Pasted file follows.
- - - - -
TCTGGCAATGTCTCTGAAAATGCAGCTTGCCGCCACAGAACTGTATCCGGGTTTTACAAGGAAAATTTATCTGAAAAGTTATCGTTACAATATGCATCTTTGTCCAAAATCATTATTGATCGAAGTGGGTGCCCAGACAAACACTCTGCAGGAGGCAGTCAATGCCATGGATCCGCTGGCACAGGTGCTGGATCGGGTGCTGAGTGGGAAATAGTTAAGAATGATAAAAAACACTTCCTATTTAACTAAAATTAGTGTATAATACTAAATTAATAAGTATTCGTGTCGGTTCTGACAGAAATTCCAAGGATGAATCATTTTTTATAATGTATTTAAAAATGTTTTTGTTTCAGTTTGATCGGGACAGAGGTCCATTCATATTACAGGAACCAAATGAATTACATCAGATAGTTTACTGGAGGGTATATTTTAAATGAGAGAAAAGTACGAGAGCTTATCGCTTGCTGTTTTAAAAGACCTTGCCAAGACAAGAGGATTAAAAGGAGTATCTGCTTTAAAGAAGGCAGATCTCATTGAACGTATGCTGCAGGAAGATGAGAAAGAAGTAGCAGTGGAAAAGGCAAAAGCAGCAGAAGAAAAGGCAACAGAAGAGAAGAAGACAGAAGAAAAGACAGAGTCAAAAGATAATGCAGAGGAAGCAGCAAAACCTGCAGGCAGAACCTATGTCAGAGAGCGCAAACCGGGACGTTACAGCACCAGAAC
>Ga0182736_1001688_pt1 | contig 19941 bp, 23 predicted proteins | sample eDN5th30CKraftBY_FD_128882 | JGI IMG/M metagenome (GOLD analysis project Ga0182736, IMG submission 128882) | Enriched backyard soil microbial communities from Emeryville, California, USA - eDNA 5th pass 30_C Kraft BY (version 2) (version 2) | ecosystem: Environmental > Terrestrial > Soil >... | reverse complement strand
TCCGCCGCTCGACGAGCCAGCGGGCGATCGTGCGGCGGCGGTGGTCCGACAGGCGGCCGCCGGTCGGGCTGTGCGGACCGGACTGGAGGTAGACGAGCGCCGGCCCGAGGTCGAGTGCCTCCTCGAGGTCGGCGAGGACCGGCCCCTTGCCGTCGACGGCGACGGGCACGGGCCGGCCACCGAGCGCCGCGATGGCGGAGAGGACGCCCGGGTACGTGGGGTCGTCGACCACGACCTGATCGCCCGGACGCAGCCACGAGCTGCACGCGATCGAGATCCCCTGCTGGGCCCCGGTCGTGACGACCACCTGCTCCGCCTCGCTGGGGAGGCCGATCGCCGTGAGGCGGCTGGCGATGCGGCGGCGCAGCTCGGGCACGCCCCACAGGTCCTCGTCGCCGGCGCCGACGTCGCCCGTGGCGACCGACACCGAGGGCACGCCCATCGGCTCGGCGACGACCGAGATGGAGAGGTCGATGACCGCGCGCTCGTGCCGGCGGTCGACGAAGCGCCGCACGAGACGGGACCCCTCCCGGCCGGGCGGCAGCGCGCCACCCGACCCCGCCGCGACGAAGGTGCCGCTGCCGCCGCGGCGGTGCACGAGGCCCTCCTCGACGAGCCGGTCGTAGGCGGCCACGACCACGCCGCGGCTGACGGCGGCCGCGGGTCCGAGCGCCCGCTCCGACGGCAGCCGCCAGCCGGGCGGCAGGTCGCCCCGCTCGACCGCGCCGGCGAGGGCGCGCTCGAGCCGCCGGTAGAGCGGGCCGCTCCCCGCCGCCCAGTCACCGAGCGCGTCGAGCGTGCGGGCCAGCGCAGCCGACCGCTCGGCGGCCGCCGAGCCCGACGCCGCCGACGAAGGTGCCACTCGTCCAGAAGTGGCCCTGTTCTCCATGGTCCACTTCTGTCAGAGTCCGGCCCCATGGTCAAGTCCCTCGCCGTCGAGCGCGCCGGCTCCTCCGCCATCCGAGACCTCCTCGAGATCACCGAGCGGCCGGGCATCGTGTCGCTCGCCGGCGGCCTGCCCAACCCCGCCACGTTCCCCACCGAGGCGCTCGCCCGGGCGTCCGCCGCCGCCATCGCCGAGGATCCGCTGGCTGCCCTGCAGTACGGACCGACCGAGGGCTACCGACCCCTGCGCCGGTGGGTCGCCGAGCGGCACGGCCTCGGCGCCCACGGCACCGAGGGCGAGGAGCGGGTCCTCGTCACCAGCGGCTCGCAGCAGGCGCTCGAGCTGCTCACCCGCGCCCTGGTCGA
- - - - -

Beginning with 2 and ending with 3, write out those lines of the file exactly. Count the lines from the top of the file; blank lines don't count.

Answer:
>Ga0182736_1001688_pt1 | contig 19941 bp, 23 predicted proteins | sample eDN5th30CKraftBY_FD_128882 | JGI IMG/M metagenome (GOLD analysis project Ga0182736, IMG submission 128882) | Enriched backyard soil microbial communities from Emeryville, California, USA - eDNA 5th pass 30_C Kraft BY (version 2) (version 2) | ecosystem: Environmental > Terrestrial > Soil >... | reverse complement strand
TCCGCCGCTCGACGAGCCAGCGGGCGATCGTGCGGCGGCGGTGGTCCGACAGGCGGCCGCCGGTCGGGCTGTGCGGACCGGACTGGAGGTAGACGAGCGCCGGCCCGAGGTCGAGTGCCTCCTCGAGGTCGGCGAGGACCGGCCCCTTGCCGTCGACGGCGACGGGCACGGGCCGGCCACCGAGCGCCGCGATGGCGGAGAGGACGCCCGGGTACGTGGGGTCGTCGACCACGACCTGATCGCCCGGACGCAGCCACGAGCTGCACGCGATCGAGATCCCCTGCTGGGCCCCGGTCGTGACGACCACCTGCTCCGCCTCGCTGGGGAGGCCGATCGCCGTGAGGCGGCTGGCGATGCGGCGGCGCAGCTCGGGCACGCCCCACAGGTCCTCGTCGCCGGCGCCGACGTCGCCCGTGGCGACCGACACCGAGGGCACGCCCATCGGCTCGGCGACGACCGAGATGGAGAGGTCGATGACCGCGCGCTCGTGCCGGCGGTCGACGAAGCGCCGCACGAGACGGGACCCCTCCCGGCCGGGCGGCAGCGCGCCACCCGACCCCGCCGCGACGAAGGTGCCGCTGCCGCCGCGGCGGTGCACGAGGCCCTCCTCGACGAGCCGGTCGTAGGCGGCCACGACCACGCCGCGGCTGACGGCGGCCGCGGGTCCGAGCGCCCGCTCCGACGGCAGCCGCCAGCCGGGCGGCAGGTCGCCCCGCTCGACCGCGCCGGCGAGGGCGCGCTCGAGCCGCCGGTAGAGCGGGCCGCTCCCCGCCGCCCAGTCACCGAGCGCGTCGAGCGTGCGGGCCAGCGCAGCCGACCGCTCGGCGGCCGCCGAGCCCGACGCCGCCGACGAAGGTGCCACTCGTCCAGAAGTGGCCCTGTTCTCCATGGTCCACTTCTGTCAGAGTCCGGCCCCATGGTCAAGTCCCTCGCCGTCGAGCGCGCCGGCTCCTCCGCCATCCGAGACCTCCTCGAGATCACCGAGCGGCCGGGCATCGTGTCGCTCGCCGGCGGCCTGCCCAACCCCGCCACGTTCCCCACCGAGGCGCTCGCCCGGGCGTCCGCCGCCGCCATCGCCGAGGATCCGCTGGCTGCCCTGCAGTACGGACCGACCGAGGGCTACCGACCCCTGCGCCGGTGGGTCGCCGAGCGGCACGGCCTCGGCGCCCACGGCACCGAGGGCGAGGAGCGGGTCCTCGTCACCAGCGGCTCGCAGCAGGCGCTCGAGCTGCTCACCCGCGCCCTGGTCGA